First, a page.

Why Genealogy?Genealogy is said to be the third (some say the second) largest hobby in the country. Just ask the librarians. They will tell you that their shelves are bursting with genealogy books. The available computers are in continual use with those seeking clues on their lineages. The fascination is hard to describe. Some enjoy “putting the pieces of the puzzle together.” Some love history. If your great-grandfather served in the Battle of Gettysburg, instantly you connect to that historical battle site. If Great-Aunt Peggy was the first white child born in Monroe, Indiana, then there is a bond to that town. Some are curious about a family story. Was Grandfather really expelled from college because he and some others hoisted a cow to the top of the belfry?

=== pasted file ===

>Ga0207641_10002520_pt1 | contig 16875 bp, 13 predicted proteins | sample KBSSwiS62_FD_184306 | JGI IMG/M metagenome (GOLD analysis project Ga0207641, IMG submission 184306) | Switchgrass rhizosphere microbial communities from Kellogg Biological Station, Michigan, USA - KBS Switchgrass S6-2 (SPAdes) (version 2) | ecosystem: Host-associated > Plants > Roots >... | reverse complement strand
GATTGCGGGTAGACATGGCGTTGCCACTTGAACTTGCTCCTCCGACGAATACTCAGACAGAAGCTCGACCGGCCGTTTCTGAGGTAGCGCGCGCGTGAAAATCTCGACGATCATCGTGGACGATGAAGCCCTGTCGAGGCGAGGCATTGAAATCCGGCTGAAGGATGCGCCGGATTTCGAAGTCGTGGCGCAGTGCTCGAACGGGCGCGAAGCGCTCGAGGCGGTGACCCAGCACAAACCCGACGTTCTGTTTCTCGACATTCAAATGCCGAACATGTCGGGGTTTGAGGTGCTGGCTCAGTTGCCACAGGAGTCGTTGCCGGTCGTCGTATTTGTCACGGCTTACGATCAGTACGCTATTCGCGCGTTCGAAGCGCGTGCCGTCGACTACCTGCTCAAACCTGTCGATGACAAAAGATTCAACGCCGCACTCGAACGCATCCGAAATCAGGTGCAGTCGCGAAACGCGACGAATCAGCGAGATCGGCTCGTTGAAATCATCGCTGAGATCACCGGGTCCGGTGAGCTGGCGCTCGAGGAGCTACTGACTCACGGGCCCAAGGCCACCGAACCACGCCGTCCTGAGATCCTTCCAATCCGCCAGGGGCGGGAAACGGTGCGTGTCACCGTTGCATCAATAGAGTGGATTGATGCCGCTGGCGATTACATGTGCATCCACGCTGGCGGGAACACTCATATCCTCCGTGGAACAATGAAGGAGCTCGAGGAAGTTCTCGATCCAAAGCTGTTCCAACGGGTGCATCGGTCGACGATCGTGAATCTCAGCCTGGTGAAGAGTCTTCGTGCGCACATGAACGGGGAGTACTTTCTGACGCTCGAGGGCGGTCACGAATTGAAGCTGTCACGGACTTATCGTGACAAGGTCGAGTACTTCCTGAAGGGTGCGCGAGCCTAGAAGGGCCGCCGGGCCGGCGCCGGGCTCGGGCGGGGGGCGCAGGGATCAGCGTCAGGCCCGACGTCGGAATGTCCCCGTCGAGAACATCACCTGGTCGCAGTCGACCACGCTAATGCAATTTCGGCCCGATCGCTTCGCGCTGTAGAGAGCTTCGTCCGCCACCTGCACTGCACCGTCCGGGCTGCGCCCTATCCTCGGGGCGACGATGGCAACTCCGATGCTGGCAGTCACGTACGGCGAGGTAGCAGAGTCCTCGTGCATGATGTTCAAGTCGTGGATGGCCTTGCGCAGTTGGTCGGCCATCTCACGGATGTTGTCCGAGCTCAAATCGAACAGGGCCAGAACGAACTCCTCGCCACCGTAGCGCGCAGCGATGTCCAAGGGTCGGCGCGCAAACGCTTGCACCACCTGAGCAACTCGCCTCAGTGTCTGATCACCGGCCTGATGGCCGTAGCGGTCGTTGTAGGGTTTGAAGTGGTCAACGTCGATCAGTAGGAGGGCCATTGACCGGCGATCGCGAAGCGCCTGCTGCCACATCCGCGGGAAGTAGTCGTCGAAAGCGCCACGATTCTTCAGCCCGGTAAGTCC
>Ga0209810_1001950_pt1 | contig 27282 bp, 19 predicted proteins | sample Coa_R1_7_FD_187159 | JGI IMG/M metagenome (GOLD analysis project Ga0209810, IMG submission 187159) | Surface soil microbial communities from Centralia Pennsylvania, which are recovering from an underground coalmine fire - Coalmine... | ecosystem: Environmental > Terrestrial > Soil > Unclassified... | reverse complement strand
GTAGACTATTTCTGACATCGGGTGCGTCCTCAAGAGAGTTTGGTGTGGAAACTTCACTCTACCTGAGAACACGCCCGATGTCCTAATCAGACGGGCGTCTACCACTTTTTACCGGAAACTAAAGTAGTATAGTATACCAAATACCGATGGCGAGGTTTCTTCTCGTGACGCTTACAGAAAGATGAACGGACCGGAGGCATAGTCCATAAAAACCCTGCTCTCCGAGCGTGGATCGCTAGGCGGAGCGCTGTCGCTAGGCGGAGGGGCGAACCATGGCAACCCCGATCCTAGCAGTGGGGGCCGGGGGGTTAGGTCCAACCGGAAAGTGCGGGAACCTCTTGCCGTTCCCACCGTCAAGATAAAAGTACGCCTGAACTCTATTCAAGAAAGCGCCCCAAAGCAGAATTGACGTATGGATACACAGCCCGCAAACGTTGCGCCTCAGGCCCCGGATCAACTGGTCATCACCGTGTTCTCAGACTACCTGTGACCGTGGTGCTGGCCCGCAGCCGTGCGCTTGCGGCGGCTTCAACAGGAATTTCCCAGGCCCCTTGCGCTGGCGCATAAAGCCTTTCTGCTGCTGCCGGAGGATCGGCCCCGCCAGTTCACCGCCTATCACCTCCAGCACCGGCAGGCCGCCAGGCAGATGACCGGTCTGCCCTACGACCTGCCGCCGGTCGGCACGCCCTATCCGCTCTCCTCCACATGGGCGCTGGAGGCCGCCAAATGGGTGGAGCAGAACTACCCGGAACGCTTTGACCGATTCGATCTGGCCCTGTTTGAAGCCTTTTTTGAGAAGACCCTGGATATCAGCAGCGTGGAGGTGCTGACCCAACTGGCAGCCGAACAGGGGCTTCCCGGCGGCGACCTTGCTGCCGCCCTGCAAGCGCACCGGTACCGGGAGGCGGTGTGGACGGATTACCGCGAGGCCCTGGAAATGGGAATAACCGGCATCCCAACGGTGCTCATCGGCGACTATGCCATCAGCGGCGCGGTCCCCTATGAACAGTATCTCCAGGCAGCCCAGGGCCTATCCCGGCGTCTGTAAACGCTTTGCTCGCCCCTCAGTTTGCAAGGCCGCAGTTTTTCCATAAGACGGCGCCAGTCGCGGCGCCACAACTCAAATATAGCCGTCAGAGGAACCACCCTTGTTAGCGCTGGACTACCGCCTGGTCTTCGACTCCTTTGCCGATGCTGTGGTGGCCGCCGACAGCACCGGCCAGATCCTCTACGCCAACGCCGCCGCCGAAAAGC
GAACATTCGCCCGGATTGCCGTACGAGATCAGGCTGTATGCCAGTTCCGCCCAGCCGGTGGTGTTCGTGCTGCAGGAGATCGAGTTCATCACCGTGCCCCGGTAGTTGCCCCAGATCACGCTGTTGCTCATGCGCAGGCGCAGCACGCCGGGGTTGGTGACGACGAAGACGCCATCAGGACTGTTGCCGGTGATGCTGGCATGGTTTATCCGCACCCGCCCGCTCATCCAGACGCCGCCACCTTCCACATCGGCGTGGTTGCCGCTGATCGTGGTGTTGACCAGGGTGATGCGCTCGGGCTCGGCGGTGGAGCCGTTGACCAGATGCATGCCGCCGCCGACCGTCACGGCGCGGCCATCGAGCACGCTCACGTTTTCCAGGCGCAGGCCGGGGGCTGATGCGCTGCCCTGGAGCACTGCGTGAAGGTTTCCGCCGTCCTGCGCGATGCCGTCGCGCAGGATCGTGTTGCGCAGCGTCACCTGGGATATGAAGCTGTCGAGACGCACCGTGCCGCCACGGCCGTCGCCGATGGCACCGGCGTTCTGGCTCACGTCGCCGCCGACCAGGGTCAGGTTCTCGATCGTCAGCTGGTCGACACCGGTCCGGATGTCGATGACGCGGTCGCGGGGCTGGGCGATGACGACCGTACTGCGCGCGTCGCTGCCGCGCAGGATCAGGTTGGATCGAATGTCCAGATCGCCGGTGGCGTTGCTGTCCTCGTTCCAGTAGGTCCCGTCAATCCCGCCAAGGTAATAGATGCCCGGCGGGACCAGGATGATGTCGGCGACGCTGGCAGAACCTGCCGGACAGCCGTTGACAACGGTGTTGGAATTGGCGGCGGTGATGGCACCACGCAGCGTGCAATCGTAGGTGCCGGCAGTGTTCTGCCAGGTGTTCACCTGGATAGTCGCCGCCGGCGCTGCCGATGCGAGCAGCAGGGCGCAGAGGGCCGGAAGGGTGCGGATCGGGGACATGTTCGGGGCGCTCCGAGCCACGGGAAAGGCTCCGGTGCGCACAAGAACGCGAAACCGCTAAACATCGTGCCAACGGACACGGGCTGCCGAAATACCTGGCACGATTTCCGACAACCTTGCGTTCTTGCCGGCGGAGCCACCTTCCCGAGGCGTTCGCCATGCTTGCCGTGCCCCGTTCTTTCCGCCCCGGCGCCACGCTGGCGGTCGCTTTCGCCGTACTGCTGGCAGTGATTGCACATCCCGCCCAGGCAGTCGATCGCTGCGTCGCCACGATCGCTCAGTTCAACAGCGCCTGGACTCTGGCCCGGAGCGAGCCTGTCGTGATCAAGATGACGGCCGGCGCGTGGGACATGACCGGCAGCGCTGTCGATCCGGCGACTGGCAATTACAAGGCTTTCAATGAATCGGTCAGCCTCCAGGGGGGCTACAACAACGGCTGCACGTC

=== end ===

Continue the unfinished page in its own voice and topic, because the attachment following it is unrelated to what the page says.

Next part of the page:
Genealogy, Webster tells us, is the account or history of a descent of a person, or a study of a person's family. Genealogy, the hobbyist will tell you, is a madness, an addiction, which will forever change how you spend your every spare moment!
Some embark upon the journey because of the need for a medical history. A disease or congenital condition may encourage a descendant to document the condition as it was passed down in the family. Another may be interested in a lineage society, and want to join the Society of the Colonial Dames or the Sons of the American Revolution. Whatever the reason, all who begin the journey of tracing their ancestry share a common opinion. It is addictive. All your extra time is spent writing relatives, searching documents, and going online the minute you arrive home. This addiction does have many rewards: new-found relatives, friends in every part of the country, and fascinating bits of history and folklore to enrich your life.
All states have a major genealogy repository, and some have several. It could be within the state library or the state archives, or there may even be a special state library specifically for genealogy.